Climate Change

Pollution: The Push Towards Biofuels

Modern biofuel has existed in one form or another for over a century since Rudolf Diesel and Henry Ford built working prototypes of engines run on peanut and corn oils respectively. Of course, soon petroleum entered the scene and biofuel research was virtually untouched until the 1970s when the Environmental Protection Agency (EPA) in the United States was given expanded authority to monitor pollution via the Clean Air Act. Combined with contemporary turmoil in the Middle Eastern oil reserves, this was the first step towards society’s modern infatuation with renewable energies and a sustainable relationship with the environment.

The Clean Air Act has been amended over the years to include provisions for mobile dump spots, acid rain, and ozone depletion among other factors, but since its research driven initiation in the early 1960s has helped shed light on previously unchecked effects that industrialization had had on a number of environmental areas. It wasn’t until a series of amendments throughout the 1970s that the EPA was allowed to actually influence and mandate proper procedures for businesses to follow in an effort to clean up their act, so to speak. Another major revision added in 1990 involved dealing with the rapidly increasing number of automobiles being used across the country.

Among recommending reformulated gasoline and other low-sulfur fuels, renewable alternatives made from biomass materials are one of the EPA’s strongest points in reducing health and wellness problems arising from rampant pollution. These fuels, deemed “biofuel,” can be made from waste products, woods and grasses, vegetable cooking oils, and, most notably, corn. Ethanol, the main biofuel comprised of corn, is synonymous with the grain alcohol used as a recreational drug and requires little adaptation to be used in an engine. Currently, Brazil is one the world’s leading users of the corn-based fuel, selling gasoline that is at least 25% ethanol, and this biofuel can also be used to fuel rocket-powered racing planes. Flexibility is one of the reasons ethanol is an emerging leader in biofuel research and production. Even still, there are those who denounce its perfection.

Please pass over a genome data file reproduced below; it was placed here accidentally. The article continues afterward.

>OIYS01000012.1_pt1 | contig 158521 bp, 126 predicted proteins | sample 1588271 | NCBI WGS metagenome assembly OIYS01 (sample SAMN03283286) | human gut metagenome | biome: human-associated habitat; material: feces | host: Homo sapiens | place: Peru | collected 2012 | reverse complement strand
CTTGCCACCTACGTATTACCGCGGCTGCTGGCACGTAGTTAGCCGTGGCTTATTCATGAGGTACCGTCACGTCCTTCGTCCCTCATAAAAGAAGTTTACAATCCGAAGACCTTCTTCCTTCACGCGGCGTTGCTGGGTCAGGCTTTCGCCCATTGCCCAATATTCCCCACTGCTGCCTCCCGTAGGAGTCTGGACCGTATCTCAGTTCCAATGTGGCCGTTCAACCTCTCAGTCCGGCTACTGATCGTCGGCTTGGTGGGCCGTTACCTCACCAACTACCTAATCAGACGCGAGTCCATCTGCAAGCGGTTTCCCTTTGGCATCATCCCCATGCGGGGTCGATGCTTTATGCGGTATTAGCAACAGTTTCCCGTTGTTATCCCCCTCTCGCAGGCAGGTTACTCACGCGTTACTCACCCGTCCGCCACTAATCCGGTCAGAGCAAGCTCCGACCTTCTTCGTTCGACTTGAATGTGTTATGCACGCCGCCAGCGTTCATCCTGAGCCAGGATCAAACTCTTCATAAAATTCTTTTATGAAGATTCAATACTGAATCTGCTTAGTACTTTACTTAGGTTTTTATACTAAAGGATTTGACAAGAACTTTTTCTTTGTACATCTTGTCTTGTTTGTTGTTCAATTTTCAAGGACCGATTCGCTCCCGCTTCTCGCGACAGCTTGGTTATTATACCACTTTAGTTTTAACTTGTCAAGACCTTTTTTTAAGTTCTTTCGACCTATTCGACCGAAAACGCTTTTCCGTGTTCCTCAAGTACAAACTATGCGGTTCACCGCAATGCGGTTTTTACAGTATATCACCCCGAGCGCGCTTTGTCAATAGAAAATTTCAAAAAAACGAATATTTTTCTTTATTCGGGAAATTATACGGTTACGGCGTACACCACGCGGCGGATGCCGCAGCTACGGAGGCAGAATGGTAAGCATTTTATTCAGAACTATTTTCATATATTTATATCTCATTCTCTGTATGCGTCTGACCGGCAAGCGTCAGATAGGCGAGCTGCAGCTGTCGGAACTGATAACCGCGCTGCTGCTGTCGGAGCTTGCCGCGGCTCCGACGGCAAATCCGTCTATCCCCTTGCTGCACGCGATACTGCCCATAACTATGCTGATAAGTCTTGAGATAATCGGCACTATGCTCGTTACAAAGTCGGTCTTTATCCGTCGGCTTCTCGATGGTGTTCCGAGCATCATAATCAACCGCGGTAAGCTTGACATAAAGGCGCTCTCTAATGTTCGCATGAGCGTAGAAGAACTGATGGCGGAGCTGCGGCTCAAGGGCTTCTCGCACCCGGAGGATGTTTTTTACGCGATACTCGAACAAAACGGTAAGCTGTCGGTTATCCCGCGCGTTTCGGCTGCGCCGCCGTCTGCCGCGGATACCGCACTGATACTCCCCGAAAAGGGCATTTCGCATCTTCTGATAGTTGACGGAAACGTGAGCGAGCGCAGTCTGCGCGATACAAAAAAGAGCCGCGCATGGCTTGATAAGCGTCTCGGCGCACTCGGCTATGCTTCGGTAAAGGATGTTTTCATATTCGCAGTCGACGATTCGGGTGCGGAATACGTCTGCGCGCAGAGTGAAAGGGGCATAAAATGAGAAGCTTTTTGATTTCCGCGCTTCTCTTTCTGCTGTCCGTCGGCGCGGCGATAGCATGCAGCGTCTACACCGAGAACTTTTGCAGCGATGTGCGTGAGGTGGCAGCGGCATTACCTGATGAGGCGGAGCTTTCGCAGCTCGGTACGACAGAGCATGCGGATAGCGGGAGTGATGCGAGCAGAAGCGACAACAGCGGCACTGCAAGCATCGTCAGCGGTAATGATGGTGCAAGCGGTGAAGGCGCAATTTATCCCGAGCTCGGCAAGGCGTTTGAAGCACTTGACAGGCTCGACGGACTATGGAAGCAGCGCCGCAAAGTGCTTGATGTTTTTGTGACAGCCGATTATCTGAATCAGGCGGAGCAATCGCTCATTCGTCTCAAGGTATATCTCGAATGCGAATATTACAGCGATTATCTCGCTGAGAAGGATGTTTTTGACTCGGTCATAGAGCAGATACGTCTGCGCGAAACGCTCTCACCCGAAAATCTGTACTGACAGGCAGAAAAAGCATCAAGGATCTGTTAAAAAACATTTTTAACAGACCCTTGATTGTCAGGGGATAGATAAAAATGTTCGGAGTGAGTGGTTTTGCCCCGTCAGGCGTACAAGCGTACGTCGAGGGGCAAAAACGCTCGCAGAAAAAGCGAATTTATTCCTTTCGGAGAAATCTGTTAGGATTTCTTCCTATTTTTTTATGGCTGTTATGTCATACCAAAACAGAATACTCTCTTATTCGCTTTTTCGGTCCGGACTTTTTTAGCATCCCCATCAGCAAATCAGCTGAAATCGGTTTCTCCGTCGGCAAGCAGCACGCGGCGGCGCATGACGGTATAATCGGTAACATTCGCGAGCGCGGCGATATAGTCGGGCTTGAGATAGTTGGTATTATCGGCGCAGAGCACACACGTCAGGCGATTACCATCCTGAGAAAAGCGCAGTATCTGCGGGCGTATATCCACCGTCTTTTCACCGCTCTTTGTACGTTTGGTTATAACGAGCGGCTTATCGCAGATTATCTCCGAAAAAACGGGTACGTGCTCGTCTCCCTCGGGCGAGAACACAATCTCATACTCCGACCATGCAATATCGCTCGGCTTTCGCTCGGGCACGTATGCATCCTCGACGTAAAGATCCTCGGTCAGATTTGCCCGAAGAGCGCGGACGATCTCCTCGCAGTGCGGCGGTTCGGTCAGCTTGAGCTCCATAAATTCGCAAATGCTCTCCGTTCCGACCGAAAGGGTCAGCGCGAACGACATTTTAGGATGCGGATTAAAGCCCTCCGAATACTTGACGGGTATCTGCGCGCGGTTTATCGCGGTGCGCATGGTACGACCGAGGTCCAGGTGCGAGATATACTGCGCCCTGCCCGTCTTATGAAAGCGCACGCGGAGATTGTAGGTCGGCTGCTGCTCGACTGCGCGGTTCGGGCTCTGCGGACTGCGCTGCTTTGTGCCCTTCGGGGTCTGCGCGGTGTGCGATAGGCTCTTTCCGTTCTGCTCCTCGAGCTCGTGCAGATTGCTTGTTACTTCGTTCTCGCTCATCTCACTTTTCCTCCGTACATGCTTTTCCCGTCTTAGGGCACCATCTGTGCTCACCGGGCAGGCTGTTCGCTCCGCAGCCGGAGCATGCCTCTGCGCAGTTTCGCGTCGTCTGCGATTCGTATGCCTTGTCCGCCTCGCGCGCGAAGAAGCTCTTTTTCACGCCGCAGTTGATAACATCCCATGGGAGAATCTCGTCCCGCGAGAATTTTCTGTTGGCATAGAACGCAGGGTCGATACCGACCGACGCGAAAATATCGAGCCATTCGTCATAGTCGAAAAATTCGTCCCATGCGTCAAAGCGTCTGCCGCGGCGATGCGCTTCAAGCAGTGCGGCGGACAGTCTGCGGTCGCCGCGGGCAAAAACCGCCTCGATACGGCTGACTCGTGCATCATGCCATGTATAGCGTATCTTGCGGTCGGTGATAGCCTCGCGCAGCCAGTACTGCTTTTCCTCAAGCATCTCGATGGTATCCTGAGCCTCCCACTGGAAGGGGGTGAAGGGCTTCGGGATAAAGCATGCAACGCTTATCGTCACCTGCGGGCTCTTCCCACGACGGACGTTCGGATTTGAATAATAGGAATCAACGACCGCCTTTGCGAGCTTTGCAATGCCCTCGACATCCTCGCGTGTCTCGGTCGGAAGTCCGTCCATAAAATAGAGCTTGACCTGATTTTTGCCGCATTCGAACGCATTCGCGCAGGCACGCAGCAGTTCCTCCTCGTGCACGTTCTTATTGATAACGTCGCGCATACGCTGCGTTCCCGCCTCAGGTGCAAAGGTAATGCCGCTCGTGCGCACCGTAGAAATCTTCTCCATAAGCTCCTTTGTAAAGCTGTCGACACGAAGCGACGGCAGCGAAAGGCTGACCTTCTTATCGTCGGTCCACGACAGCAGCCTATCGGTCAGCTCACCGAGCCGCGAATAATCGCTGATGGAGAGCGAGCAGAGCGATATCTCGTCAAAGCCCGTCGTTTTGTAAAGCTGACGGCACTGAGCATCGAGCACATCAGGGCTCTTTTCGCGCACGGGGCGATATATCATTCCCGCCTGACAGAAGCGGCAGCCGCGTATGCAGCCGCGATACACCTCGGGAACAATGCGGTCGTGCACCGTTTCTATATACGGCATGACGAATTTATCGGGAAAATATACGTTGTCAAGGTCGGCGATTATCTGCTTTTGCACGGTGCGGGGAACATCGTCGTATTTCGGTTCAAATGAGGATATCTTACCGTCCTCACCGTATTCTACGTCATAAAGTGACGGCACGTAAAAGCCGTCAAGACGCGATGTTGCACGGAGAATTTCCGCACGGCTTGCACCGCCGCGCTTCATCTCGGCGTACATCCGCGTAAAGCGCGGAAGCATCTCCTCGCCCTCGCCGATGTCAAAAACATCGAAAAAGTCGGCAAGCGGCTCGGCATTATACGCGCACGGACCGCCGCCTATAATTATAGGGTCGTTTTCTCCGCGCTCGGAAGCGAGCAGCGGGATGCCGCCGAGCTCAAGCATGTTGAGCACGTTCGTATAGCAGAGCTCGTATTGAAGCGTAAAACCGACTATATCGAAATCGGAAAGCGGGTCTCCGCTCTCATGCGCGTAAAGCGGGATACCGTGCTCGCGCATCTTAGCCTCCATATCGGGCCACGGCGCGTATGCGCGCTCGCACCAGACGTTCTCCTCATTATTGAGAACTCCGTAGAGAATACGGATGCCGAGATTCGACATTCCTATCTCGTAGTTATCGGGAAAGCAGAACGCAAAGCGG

A popular argument against the use of ethanol is that it will drive up food prices in an economy relying heavily on corn-based products not only on a consumer level but also as feed for a plethora of farm animals and livestock. While a complete shortage of corn is unlikely, by reserving more agricultural land for the harvesting of the specific strain of corn used in animal feed and fuel production, there is less ideal space available to grow the strains of corn more popular in the food industry. However, the majority of costs associated with producing, for example, a box of corn flakes are wrapped up in processing, packaging, and transportation. Doubling the cost of ingredients may increase retail price by 5% but reducing just the cost of energy used in creating and moving the product could drop retail prices by 10 to 20%.

Furthermore, one of the most important and least understood differences between burning biofuel and burning traditional fossil fuels is the distinction between making use of the natural cycle of releasing captured carbon and allowing previously buried and sealed carbons to enter the atmosphere incessantly. When biofuel is burnt, carbon dioxide that was used by a plant to combine with oxygen and form matter is released back into the atmosphere in much the same quantities as it was extracted, creating a “carbon neutral” result that has little impact on the state of air on Earth. On the other hand, when fossil fuels are burnt, carbon dioxide that was trapped and kept underground for millennia is reintroduced to the atmospheric environment. Over the course of a few decades using these fuels at such a rate, humans have successfully altered the composition of the air we breathe in a negative way by freeing these toxins and gases from underground. While there are numerous perspectives and accounts regarding global warming, it can be assured that the copious use of fossil fuels is, in some ways, changing the environment in major ways.

As technology leads society towards the future, new methods of producing biofuels spring up regularly. From reusing waste materials to making better use of by-products to repurposing existing materials, the parasitic hold traditional gasoline has over humanity is beginning to diminish. Despite corporate interest in maintaining the status quo, scientific advancement is constantly pushing the envelope towards more responsible industrialization and efficiency regardless of common myths and misconceptions about biofuels.

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